It's the Stray Cats.
I can feel your eyes rolling back in your head as I write this, because undoubtedly you are anti-Brian Setzer, or anti-80's, or even, heaven forefend, anti-rockabilly (although you have certainly stumbled into the wrong blog if that is your stance.) All I know is that I have only wanted to watch rockumentaries and biopics about country stars lately, and my two favorite things are, "Sing to the babies, Loretta" and the Stray Cats' Rumble in Brixton, which celebrates their 25th reunion with London. I say with, and not in, because they were a bunch of high school dropouts who found themselves panhandling together on the streets of London before walking into some small recording studio and laying down "Runaway Boys." It would shoot to number one on the British pop charts in the summer of 1980, and the boys would become the darlings of the British airwaves while making themselves somewhat known as a novelty act here in the good ole U.S.A. The rest of this chapter is basically a review of this DVD, so if you've got something better to do, or if you think I have finally gotten around to ordering aubergine colored wool flannel for my fabulous repro 40's dress, go get yourself some chips or something.
These cats were made to be seen in concert. This was only a movie, and I was snugged up cozy-like in my bed, but I got all caught up in the excitement. They play like they really, really like what they do, like twenty five or six years hasn't blunted the awe they feel at actually getting paid to play their instruments. They jump and scream and stand on their monitors and on their drums and, in the case of Lee Rocker, on the SIDE of his silver glitter double bass (can you feel the waves of jealousy from me right now?) Once you step away from Brian Setzer's incessant show-boating and the weird faces he keeps making (Look at me! I'm a Rock Star!), you can see Slim Jim Phantom pounding the drums like he's beating them into submission, and Lee Rocker doing a great Sid Vicious snarl while screaming his lungs out. Plus, as much as my tastes lean towards blond pompadours, Lee Rocker in his vintage leopard trim leisure coat and his Roy Orbison glasses and his skintight black jeans kinda made my heart do a weird little thing. Then he started standing on the side of his bass and carrying it around like it was a little gi-tar and stopping while Brian Setzer was talking to comb back his 'do, and my heart kinda did a little double-time thing. And finally, in the special features, they had a bit of backstage stuff, and he did a 15 second slap bass demo thing that I think actually made my heart stop beating in my chest. There was hero worship and attraction and I don't know what all all mixed up in one. That does bring me to my one issue with the DVD. While the sound is remarkable for concert footage, it is weighted so heavily towards Setzer's lead guitar and vocals that you can barely hear the bass, and sometimes even the drums. This leaves it sounding a little flat, especially when there is obviously harmony that is damped down. Once or twice there is some solo stuff that they don't bother to highlight, and the really huge bass solo in Stray Cat Strut is under-emphasized, with an unnecessarily loud back-up guitar. Also, you can see bits of Slim Jim doing crazy-ass gymnastics while standing up to drum, but they never really focus on it until the second encore, when he takes the whole stage to get up to an impressive run.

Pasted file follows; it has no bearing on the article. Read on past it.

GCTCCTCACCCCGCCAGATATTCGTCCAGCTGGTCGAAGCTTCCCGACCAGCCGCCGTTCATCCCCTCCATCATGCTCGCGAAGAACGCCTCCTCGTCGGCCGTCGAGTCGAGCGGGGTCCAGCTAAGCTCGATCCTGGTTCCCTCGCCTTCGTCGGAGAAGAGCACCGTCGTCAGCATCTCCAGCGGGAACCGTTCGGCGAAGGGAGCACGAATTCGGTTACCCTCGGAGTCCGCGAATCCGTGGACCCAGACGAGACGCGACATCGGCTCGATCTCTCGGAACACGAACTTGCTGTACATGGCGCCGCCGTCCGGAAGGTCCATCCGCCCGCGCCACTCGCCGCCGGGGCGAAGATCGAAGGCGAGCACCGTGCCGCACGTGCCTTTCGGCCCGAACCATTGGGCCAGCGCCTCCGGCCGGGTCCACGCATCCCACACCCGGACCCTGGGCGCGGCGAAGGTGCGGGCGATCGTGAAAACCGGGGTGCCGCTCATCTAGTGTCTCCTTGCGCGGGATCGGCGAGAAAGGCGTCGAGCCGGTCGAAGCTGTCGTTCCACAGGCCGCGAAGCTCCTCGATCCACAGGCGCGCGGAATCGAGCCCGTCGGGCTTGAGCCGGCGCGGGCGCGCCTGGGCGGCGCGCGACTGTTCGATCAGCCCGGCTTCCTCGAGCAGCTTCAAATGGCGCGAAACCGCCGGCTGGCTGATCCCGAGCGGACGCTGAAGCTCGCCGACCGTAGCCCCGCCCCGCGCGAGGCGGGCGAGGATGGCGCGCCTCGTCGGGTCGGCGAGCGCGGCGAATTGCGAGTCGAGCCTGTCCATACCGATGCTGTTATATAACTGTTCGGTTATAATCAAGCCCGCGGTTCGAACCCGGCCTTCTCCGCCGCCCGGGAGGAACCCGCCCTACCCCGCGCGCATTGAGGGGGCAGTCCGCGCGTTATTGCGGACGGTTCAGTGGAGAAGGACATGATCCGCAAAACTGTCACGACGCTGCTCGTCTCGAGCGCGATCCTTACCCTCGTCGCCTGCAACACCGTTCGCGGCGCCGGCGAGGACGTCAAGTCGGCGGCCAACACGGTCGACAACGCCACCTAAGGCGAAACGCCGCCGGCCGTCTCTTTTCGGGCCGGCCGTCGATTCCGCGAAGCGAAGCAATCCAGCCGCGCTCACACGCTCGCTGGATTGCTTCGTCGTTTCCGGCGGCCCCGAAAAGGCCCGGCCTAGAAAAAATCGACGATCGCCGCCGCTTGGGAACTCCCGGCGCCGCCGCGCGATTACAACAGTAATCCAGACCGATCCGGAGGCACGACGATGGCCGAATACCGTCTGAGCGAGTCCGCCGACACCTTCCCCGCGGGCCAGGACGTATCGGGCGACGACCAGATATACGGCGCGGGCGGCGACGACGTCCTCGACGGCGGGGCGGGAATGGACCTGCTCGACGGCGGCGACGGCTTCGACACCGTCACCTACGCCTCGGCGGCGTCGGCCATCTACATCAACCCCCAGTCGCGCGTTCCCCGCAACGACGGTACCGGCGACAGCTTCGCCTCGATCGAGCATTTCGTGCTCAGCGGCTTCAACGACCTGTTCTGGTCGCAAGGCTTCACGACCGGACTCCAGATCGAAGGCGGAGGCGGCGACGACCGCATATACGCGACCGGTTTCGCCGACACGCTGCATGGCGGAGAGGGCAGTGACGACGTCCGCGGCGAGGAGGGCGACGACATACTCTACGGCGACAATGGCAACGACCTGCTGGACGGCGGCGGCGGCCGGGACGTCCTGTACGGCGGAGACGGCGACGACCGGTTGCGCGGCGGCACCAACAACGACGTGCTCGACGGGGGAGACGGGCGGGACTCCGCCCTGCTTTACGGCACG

Long story short? Get yourself a six-pack of longnecks and settle in for the weekend, because seriously, it's amazing how long fifteen seconds can stretch into when you view it a couple thousand times.